Today’s Prayer Focus

Thir13en Ghosts

a.k.a. “13 Ghosts,” “13 fantasmas,” “13 Geister,” “13 fantômes,” “13 Fantasmas,” “13 duchow,” “13 kísértet,” “I 13 spettri,” “Dre13ehn Geister,” “Kolmetoista aavetta,” “Thirteen Ghosts”
MPA Rating: R-Rating (MPA) for horror violence/gore, nudity and some language.

Reviewed by: Brett Willis

Moral Rating: Extremely Offensive
Moviemaking Quality:
Primary Audience: Adults
Genre: Horror
Length: 1 hr. 28 min.
Year of Release: 2001
USA Release: October 26, 2001 (wide release)
Copyright, Warner Brothers
Relevant Issues
Copyright, Warner Brothers

MALEVOLENT SPIRITS—Where do these dangerous, hostile, and evil entities come from? Who are they? An Open Letter to Wiccan Believers—GO

Shannon Elizabeth and Tony Shalhoub in “13 Ghosts”

amiliar spirits in the Bible



THE OCCULT—What does the Bible say about it? Answer

What is the Occult? Answer

Featuring F. Murray Abraham, Tony Shalhoub, Shannon Elizabeth, Kathryn Anderson, J.R. Bourne
Director Steve Beck
Producer Joel Silver, Dan Cracchiolo, Gil Adler, Robert Zemeckis, Gilbert Adler
Distributor: Warner Brothers Pictures. Trademark logo.
Warner Bros. Pictures
, a Warner Bros. Entertainment Company

This Halloween-season remake of a 1960 film contains the elements that have become common in all types of action/thrillers: a “grabber” opening scene that makes people stop running for popcorn; plot twists; people who aren’t what they seem to be; and a climax that’s spectacular but full of holes. It also contains the standard “ghost story” false doctrines: a person with inborn powers as a psychic/medium (“Ghost”); the teaching that the spirits of some people stay on Earth after death because they’re in a state of unrest (“Ghost,” “The Frighteners”); the idea that spirits can be controlled with spells and enchantments (“The Mummy”) or with high-tech traps (“Ghostbusters”).

Cyrus Kriticos (F. Murray Abraham), a “ghost-collector,” runs into some trouble while imprisoning the last of 12 specific ghosts he needs for a special project. Meanwhile Cyrus’ nephew Arthur (Tony Shaloub) is trying to cope with the death of his wife Jean (Kathryn Anderson) and raising his kids Kathy and Bobbie (Shannon Elizabeth and Alec Roberts) with the help of a nanny (Rah Digga) whose sarcasm and complaints about “crazy white people” will provide some of the comic relief. When a lawyer (J.R. Bourne) shows up and tells Arthur that he’s inherited his deceased Uncle Cyrus’mansion, it seems like a dream come true. Of course, some dreams are nightmares.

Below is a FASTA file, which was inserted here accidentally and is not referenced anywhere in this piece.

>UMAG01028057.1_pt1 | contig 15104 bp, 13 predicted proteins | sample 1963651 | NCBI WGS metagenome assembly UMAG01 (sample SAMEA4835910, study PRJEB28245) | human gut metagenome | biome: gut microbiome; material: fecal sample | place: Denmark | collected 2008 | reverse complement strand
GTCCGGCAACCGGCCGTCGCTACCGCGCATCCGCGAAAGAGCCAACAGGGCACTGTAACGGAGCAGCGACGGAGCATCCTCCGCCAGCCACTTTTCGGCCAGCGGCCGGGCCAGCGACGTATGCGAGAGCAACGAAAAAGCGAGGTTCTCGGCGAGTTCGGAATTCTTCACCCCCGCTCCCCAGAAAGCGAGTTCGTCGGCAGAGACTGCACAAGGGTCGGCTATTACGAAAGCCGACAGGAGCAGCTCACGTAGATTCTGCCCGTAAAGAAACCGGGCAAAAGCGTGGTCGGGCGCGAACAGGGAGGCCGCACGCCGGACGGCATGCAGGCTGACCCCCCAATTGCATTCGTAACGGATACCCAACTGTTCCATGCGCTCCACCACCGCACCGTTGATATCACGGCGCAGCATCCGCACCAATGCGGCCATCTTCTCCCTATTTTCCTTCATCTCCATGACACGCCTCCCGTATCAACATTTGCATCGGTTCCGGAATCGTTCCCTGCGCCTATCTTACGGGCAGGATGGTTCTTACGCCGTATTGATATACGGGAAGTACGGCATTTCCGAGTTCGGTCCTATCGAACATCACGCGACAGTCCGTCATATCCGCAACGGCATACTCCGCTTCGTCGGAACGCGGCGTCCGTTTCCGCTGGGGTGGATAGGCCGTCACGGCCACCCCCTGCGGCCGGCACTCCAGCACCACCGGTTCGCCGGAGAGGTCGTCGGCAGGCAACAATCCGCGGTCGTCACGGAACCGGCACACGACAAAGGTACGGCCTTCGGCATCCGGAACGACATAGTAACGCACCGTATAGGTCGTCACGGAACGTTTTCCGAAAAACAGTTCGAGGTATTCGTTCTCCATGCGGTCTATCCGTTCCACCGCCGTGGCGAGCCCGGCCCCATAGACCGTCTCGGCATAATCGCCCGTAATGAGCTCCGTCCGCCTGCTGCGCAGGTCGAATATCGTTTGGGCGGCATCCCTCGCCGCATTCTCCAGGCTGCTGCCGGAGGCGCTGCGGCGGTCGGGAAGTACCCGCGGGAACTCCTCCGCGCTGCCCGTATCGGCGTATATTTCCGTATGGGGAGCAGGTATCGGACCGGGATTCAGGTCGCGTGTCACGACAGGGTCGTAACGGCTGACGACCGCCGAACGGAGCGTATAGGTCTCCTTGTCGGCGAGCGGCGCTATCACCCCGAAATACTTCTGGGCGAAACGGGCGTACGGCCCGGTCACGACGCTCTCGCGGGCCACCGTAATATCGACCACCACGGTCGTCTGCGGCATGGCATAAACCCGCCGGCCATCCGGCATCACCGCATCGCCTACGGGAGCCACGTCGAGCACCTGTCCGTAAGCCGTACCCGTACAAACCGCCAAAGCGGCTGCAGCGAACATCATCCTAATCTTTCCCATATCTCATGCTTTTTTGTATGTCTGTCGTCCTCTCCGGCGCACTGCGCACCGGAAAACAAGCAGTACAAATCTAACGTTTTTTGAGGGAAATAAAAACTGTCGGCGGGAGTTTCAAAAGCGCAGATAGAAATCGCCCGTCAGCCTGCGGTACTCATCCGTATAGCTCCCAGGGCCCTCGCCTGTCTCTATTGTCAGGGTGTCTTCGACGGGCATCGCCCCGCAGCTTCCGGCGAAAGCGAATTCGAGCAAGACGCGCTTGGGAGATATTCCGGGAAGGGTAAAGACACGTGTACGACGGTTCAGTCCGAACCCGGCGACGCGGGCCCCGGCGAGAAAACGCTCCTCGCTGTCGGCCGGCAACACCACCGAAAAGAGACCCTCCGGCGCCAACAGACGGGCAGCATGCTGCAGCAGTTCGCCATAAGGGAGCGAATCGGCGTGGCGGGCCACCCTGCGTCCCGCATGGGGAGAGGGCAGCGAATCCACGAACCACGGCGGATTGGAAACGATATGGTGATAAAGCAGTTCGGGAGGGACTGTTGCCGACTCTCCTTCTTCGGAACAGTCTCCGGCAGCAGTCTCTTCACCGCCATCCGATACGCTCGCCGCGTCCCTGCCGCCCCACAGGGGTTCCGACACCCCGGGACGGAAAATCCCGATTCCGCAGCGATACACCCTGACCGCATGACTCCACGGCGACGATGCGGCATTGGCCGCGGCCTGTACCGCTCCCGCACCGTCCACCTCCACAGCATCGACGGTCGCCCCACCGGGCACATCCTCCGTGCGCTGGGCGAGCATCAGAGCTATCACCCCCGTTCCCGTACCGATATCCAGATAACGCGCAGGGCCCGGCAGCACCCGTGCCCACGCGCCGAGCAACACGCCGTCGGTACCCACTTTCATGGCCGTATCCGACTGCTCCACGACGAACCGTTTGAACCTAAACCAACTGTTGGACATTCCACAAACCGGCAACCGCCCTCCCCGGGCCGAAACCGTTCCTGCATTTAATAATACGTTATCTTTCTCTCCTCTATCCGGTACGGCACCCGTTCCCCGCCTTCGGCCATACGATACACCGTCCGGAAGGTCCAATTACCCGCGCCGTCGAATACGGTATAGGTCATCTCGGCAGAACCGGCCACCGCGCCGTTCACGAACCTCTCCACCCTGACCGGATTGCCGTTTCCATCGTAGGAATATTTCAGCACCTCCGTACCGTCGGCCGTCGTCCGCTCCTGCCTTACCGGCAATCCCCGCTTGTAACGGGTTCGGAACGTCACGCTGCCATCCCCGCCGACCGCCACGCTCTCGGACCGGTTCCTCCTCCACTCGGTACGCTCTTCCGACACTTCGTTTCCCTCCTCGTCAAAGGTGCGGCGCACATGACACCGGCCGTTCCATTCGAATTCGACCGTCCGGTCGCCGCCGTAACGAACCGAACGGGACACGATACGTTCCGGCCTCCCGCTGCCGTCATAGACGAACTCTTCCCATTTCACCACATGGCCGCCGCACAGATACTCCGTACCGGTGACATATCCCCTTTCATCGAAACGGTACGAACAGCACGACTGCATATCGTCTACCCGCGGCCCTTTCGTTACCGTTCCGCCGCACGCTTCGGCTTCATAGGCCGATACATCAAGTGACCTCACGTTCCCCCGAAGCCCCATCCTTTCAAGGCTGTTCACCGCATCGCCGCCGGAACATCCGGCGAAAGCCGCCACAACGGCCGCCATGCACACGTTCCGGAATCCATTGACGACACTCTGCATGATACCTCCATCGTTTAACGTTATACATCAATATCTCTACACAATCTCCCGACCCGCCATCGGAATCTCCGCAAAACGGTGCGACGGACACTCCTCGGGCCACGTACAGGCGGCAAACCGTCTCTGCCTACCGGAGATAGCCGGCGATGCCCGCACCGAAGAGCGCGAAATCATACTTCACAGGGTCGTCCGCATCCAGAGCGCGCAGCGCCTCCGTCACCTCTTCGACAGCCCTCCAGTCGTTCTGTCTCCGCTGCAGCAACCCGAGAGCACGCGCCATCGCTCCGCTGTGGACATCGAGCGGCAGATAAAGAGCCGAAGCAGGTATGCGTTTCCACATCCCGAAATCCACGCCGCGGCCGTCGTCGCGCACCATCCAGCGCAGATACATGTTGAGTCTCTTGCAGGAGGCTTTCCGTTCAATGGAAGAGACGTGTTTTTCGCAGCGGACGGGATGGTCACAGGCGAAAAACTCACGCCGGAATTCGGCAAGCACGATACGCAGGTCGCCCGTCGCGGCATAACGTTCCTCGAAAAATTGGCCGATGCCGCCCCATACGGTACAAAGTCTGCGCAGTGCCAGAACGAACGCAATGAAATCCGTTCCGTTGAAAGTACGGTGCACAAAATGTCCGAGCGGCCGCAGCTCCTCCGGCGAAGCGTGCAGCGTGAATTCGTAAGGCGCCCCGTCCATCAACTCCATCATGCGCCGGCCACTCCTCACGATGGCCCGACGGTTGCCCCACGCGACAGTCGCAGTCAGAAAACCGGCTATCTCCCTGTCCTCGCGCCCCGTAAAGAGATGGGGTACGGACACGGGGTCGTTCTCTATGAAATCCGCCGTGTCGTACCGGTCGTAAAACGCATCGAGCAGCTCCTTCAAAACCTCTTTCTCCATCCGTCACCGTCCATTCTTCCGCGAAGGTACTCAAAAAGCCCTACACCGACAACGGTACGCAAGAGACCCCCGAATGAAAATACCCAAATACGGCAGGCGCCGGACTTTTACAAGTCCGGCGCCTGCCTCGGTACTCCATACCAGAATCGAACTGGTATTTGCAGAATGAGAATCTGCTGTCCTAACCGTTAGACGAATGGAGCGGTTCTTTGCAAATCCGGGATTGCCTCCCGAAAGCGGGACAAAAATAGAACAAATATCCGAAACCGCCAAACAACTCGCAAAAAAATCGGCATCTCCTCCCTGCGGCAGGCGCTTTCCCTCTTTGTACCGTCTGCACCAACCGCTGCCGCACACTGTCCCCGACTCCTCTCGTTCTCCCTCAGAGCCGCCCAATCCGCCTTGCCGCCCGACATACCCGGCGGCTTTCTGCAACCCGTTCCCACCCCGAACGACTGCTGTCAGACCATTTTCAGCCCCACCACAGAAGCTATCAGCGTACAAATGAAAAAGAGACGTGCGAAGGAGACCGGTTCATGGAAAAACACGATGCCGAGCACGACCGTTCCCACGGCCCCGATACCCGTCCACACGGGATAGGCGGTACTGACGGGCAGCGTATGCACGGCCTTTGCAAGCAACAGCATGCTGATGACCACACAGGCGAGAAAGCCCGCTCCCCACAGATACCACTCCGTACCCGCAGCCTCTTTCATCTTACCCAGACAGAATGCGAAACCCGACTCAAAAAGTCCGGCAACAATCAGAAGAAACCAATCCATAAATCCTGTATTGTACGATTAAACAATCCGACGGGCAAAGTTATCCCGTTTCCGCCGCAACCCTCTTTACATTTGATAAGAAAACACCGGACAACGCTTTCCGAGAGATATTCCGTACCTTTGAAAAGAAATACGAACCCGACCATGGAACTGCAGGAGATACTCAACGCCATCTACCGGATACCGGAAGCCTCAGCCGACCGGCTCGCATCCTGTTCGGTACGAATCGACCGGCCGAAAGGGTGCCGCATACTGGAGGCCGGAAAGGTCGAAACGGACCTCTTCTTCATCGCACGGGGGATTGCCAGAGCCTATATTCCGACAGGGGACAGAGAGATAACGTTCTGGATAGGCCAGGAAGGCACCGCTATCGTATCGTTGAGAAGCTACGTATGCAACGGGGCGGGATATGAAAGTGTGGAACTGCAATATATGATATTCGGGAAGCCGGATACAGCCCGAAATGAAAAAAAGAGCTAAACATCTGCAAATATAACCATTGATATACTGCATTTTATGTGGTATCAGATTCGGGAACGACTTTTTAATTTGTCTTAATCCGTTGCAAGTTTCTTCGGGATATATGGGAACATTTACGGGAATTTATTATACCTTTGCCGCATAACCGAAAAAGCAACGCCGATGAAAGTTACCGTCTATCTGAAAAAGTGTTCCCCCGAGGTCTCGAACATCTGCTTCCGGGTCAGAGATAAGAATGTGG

When the family arrives at and inspects the mansion, they’re joined by Cyrus’ former employee, the psychic Dennis Rafkin (Matthew Lillard); and later by “ghost-liberator” Kalina (Embeth Davidtz). The house itself consists of elaborate glass walls, inscribed with Latin enchantments, that keep opening and closing as though the house were actually a giant machine(which it is).

The acting is good at times; at other times, it seems to be deliberately hokey in order to inject a comic feel. The house sets are elaborate; the makeup and CGI graphics are good. The story itself is lame, as well as offensive.

What is the Occult? Answer

THE OCCULT—What does the Bible say about it? Answer

Content Warnings

The violence and jump-scenes are extreme. Various angry ghosts (visible only through special glasses, similar to the Christian film “Invisible Enemies”), that had been imprisoned within the house and are now set free, attack the visitors. All of the ghosts are grotesque or mutilated in some way; one, a knife-wielding female suicide victim, is nude. The “good guys” face the constant threat of bloody death. Profanity is extreme. And there’s a lot of occult teaching woven into the storyline (the house was supposedly built from plans written by a 15th-century demon-possessed person, and is designed to be “powered by the dead”).

At least, unlike in some recent films of this type, the “good guys” eventually win (that’s NOT a recommendation to see the film).

Doctrinal Notes

There’s nothing in the Bible about the spirits of some dead humans “staying behind” on Earth. Spirits return to God (Eccl. 12:7). Eccl 9:5 says that the dead don’t know anything (of what is happening on Earth); several passages in Psalms echo that teaching. Job says that, had he been stillborn, his spirit would be with all other spirits including those of kings, counselors, princes, prisoners, masters and servants; and there’s no more Earthly trouble in that place (Job 3:11-19). Whether it’s a real-life account or a parable, Jesus’ story of Lazarus and the Rich Man in Luke 16:19-31 emphasizes that the dead aren’t allowed to return to Earth. The only exception to this rule is found in I Sam. 28:3-20. Because God no longer answered wicked King Saul’s prayers, Saul sought out a woman with a familiar spirit (in other words, demon-possessed). That wasn’t easy, because when he was right with God he himself had gotten rid of such people in obedience to Ex. 22:18 and Deut. 18:9-12. But he found one. She didn’t object or react when he asked her to bring up Samuel for him; but when Samuel actually DID come up, she cried out, and correctly guessed that her customer was Saul. Reading the fine print, it would seem that she (like any other medium) was going to bring forth a demon spirit who would imitate Samuel; and when she saw the REAL Samuel, she knew something was happening that was out of her control. Why God made this exception to His own rule is His business, not ours. The point is that it clearly is an EXCEPTION.